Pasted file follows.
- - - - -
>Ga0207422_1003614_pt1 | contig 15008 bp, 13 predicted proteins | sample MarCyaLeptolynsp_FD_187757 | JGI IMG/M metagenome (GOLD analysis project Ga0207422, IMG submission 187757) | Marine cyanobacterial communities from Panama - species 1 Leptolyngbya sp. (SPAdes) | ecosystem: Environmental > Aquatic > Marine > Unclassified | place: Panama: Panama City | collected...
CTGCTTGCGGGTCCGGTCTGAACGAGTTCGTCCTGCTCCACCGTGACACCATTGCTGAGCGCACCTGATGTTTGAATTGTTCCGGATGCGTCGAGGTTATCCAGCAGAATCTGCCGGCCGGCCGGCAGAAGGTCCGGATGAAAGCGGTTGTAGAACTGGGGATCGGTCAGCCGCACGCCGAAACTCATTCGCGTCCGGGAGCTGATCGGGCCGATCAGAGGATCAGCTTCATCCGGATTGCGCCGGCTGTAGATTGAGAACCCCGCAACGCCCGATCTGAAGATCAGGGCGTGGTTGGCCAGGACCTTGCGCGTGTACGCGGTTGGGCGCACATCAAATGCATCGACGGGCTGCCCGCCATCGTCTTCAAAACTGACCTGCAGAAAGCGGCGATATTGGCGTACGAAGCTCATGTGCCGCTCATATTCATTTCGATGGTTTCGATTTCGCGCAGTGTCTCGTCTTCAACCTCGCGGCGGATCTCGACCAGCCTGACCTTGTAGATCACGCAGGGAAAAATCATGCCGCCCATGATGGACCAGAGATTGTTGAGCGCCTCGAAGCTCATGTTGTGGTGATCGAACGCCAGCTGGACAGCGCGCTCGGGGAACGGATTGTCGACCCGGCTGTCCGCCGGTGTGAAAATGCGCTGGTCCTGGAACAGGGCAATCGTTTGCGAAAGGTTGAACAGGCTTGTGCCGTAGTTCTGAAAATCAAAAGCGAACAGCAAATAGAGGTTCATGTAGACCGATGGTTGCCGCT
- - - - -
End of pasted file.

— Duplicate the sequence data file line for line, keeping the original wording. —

>Ga0207422_1003614_pt1 | contig 15008 bp, 13 predicted proteins | sample MarCyaLeptolynsp_FD_187757 | JGI IMG/M metagenome (GOLD analysis project Ga0207422, IMG submission 187757) | Marine cyanobacterial communities from Panama - species 1 Leptolyngbya sp. (SPAdes) | ecosystem: Environmental > Aquatic > Marine > Unclassified | place: Panama: Panama City | collected...
CTGCTTGCGGGTCCGGTCTGAACGAGTTCGTCCTGCTCCACCGTGACACCATTGCTGAGCGCACCTGATGTTTGAATTGTTCCGGATGCGTCGAGGTTATCCAGCAGAATCTGCCGGCCGGCCGGCAGAAGGTCCGGATGAAAGCGGTTGTAGAACTGGGGATCGGTCAGCCGCACGCCGAAACTCATTCGCGTCCGGGAGCTGATCGGGCCGATCAGAGGATCAGCTTCATCCGGATTGCGCCGGCTGTAGATTGAGAACCCCGCAACGCCCGATCTGAAGATCAGGGCGTGGTTGGCCAGGACCTTGCGCGTGTACGCGGTTGGGCGCACATCAAATGCATCGACGGGCTGCCCGCCATCGTCTTCAAAACTGACCTGCAGAAAGCGGCGATATTGGCGTACGAAGCTCATGTGCCGCTCATATTCATTTCGATGGTTTCGATTTCGCGCAGTGTCTCGTCTTCAACCTCGCGGCGGATCTCGACCAGCCTGACCTTGTAGATCACGCAGGGAAAAATCATGCCGCCCATGATGGACCAGAGATTGTTGAGCGCCTCGAAGCTCATGTTGTGGTGATCGAACGCCAGCTGGACAGCGCGCTCGGGGAACGGATTGTCGACCCGGCTGTCCGCCGGTGTGAAAATGCGCTGGTCCTGGAACAGGGCAATCGTTTGCGAAAGGTTGAACAGGCTTGTGCCGTAGTTCTGAAAATCAAAAGCGAACAGCAAATAGAGGTTCATGTAGACCGATGGTTGCCGCT